Purchases of new U.S. homes plunged 13.4 percent in July, the most in more than three years, raising concern higher mortgage rates will slow the real-estate rebound.
Sales fell to a 394,000 annualized pace, Commerce Department figures showed today in Washington. The reading was the weakest since October and was lower than any of the forecasts by 74 economists Bloomberg surveyed.
A jump in borrowing costs over the past three months may be prompting buyers to hold back, showing the difficult job ahead for Federal Reserve officials as they try to wean the economy from monetary stimulus while sustaining growth. The falloff in demand is in contrast to a surge in confidence among builders such as Toll Brothers Inc., which suggests they remain optimistic about the long-term outlook as employment improves.
“It’s definitely a rate shock,” said Doug Duncan, chief economist at Fannie Mae in Washington. “You could see another month or two of weak sales or it could go longer. This is a sustainable recovery, but we’ve also said it’s not robust. Along the way, there will be some hiccups. This is certainly a hiccup.”
Stocks rose, with the Standard & Poor’s 500 Index’s posting its first two-day gain in three weeks, as investors weighed the housing data against signals from Fed policy makers on stimulus cuts. The S&P 500 climbed 0.4 percent to 1,663.5 at the close in New York.
The median estimate of economists surveyed by Bloomberg called for a decrease to 487,000. Forecasts ranged from 445,000 to 525,000. The Commerce Department also marked down readings for each of the previous three months with June’s sales pace revised down to 455,000 from a previously reported 497,000 pace.
The difference between July’s outcome and the average estimate of economists surveyed was 7 times larger the poll’s standard deviation, or the average divergence between what each economist forecast and the mean. That was the biggest surprise since April 2010. The S&P Supercomposite Homebuilding Index, which includes companies such as Lennar Corp. and KB Home, fell 1.5 percent in the first 30 minutes after the figures were released. It was down 3.1 percent at 1:12 p.m. in New York.
New-home purchases were 6.8 percent higher in July than the same period in 2012 on an adjusted basis, today’s report showed. The median price increased 8.3 percent last month from a year ago to $257,200.
That’s one reason builders are becoming more upbeat, with the National Association of Home Builders/Wells Fargo confidence index rising this month to the highest level since November 2005.
Toll Brothers, the largest U.S. luxury-home builder, this week reported sales grew 24 percent in the three months through July from the year before. Orders rose 26 percent to 1,405 homes.
“Inventory levels are still tight in almost all of our markets and housing remains very affordable,” co-founder Robert Toll said on an Aug. 21 conference call. “Unemployment trends are slowly improving and demand based on household formations is compelling, especially given the still very-low volume of industry home production.”
Purchases declined in all four regions in July, paced by a 16.1 percent slump in the West, today’s report showed.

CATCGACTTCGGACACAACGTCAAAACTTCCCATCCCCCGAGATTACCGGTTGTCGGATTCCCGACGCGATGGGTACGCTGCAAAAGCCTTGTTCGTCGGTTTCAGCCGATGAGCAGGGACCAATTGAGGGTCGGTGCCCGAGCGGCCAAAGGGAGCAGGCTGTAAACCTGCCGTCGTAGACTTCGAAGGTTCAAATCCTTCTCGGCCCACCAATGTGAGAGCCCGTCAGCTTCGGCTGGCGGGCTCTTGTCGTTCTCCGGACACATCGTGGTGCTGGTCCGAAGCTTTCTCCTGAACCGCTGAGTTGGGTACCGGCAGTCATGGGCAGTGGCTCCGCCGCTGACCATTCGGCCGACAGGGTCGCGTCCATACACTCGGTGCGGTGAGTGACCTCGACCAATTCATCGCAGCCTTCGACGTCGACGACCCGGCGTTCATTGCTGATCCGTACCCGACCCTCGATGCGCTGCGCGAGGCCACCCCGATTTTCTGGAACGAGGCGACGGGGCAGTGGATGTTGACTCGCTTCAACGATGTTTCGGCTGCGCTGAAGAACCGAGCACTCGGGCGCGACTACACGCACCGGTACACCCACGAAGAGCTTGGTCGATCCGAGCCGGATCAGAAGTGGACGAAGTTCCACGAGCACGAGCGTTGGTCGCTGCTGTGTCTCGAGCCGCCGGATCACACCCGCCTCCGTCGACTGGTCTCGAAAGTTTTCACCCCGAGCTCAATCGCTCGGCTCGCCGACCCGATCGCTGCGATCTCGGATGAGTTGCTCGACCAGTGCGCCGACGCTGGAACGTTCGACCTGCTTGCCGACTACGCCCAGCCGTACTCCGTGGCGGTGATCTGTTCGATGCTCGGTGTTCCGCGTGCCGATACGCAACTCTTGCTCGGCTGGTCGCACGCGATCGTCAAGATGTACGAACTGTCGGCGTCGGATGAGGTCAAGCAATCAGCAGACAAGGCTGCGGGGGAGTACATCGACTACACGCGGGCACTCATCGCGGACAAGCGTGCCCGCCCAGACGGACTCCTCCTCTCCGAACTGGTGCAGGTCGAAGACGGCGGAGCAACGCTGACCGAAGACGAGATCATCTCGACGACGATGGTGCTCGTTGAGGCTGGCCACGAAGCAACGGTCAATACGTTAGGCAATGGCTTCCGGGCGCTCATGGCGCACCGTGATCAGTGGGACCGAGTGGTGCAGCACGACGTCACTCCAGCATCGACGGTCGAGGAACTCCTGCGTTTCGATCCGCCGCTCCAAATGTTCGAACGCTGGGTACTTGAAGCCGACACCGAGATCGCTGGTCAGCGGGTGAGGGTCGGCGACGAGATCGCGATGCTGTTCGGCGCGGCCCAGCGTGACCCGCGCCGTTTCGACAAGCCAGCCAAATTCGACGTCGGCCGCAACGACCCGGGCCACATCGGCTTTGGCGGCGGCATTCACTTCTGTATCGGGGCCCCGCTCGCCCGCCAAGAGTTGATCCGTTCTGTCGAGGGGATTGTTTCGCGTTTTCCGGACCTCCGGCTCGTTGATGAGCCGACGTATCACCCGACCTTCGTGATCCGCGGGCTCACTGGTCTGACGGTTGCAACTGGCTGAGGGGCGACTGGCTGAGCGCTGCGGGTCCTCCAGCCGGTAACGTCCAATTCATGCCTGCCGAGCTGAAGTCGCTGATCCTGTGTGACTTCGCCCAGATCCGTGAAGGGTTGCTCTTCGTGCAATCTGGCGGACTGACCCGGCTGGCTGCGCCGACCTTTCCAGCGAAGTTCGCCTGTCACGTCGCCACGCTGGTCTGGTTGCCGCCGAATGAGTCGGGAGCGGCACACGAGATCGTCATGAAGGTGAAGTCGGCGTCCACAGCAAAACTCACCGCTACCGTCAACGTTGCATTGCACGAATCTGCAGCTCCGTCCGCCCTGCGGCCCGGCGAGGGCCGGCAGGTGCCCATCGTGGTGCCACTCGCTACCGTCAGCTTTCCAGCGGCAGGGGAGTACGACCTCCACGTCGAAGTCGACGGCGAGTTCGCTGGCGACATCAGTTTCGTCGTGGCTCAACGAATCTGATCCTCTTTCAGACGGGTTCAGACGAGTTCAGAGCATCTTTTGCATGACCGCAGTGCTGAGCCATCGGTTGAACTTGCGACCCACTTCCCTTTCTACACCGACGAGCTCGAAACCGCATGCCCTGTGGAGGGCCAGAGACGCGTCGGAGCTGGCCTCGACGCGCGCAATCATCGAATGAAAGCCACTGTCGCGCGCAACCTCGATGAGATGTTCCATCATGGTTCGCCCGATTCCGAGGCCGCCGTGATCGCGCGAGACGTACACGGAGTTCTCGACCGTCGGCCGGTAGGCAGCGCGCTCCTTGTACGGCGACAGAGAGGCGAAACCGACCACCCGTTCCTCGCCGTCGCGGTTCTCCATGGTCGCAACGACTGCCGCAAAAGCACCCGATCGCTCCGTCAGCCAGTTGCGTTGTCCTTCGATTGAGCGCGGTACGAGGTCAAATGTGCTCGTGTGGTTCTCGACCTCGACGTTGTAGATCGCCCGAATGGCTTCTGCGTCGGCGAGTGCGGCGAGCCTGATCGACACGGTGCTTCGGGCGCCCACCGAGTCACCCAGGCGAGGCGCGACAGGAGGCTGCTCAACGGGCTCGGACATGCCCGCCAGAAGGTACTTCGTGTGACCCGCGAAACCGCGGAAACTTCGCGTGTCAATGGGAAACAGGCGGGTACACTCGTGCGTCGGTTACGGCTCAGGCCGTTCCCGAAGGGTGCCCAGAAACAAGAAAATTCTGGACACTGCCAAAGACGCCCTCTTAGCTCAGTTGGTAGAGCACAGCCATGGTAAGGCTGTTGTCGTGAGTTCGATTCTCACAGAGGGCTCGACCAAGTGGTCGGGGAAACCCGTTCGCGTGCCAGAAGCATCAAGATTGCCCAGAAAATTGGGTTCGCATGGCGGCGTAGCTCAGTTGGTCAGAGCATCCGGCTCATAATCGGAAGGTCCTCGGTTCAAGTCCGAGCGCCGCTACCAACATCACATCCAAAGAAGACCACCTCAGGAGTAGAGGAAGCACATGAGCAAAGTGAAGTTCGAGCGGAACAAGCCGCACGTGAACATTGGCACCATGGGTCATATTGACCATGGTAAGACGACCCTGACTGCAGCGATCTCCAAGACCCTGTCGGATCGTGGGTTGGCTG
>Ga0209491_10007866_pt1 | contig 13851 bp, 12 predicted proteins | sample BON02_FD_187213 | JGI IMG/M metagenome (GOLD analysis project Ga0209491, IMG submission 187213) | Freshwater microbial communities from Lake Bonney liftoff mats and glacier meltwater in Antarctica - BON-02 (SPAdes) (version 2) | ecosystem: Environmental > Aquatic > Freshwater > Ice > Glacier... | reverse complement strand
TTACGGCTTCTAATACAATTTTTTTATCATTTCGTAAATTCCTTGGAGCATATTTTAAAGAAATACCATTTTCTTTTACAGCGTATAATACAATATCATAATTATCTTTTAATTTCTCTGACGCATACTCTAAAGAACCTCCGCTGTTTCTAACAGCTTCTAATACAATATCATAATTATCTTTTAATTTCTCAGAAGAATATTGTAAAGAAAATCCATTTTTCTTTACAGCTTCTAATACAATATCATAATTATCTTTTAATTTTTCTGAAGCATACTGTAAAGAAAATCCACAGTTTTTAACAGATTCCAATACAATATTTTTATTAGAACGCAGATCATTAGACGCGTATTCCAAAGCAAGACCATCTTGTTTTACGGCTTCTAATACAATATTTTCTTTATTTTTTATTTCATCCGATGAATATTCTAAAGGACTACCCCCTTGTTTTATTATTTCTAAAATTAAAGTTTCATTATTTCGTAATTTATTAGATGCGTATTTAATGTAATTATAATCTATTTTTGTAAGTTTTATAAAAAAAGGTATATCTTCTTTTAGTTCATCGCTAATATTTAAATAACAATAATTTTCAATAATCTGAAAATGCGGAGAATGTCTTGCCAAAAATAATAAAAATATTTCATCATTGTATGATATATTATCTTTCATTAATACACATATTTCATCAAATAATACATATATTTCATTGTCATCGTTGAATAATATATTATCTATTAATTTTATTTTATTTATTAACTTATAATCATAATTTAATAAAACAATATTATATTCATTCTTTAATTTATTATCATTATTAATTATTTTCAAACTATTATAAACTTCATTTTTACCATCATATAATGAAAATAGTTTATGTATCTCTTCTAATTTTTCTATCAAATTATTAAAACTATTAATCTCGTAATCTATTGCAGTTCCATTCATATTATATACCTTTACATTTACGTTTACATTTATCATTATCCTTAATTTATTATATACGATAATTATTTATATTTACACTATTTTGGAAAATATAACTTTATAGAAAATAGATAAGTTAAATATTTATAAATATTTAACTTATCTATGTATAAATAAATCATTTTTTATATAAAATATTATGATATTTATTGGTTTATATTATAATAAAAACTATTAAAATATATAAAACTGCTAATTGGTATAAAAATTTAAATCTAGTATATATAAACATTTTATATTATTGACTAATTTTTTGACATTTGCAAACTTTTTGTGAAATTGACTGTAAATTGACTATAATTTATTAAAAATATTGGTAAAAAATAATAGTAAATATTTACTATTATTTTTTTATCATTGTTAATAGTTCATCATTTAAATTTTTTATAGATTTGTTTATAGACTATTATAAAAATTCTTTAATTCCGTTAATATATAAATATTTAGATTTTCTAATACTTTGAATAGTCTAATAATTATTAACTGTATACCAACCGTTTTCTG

Sales of new properties, which are tallied when purchase contracts are signed, are considered a more timely measure of the market than sales of previously owned dwellings, which are counted when a sale is final.
The average rate on a 30-year, fixed-rate purchase loan was 4.58 percent in the week ended Aug. 22, the highest in two years, according to McLean, Virginia-based Freddie Mac. The 30-year rate was at 3.35 percent in early May compared with a record-low 3.31 percent in November.
“Those higher interest rates are definitely going to be damping the housing market, and we’re beginning to see that,” Jason Schenker, president of Prestige Economics LLC in Austin, Texas, whose forecast of 445,000 was the lowest among economists surveyed by Bloomberg.
Purchases of previously owned homes climbed a more-than-forecast 6.5 percent to a 5.39 million annualized rate last month, the second-highest level in more than six years, as buyers rushed to lock in mortgage rates before they increased any more, figures from the National Association of Realtors showed Aug. 21.
The data reflected closings of contracts signed a month or two earlier, when mortgage rates were just beginning to edge up. Buyers were probably persuaded to complete transactions quickly as borrowing costs subsequently shot up.
A shortage of lots, materials and labor may push some builders to limit supply of new homes as they try to boost prices. Builders started work on 2.2 percent fewer single-family homes last month, taking them to a 591,000 annualized rate, the least since November, Commerce Department data showed last week.
Fed policy makers probably will reduce the pace of bond buying next month, according to 65 percent of economists surveyed Aug. 9-13 by Bloomberg. Their first step may be small, cutting monthly purchases by $10 billion to a $75 billion pace, according to the median estimate of 48 economists.
The minutes from the Fed’s July 30-31 meeting reveal policy makers’ anxiety. They describe “volatile” financial markets in response to “policy communications” and economic data, and U.S. interest-rate increases that signaled “heightened financial-market uncertainty about the path of monetary policy.”
Last month’s drop in new-home sales “is another reminder that the housing recovery may not be a straight line and may not be very steep,” said Nicolas Retsinas, director emeritus of Harvard University’s Joint Center for Housing Studies and a member of the Freddie Mac board of directors. “It will be interesting to see whether the housing recovery can withstand the headwind of rising interest rates.”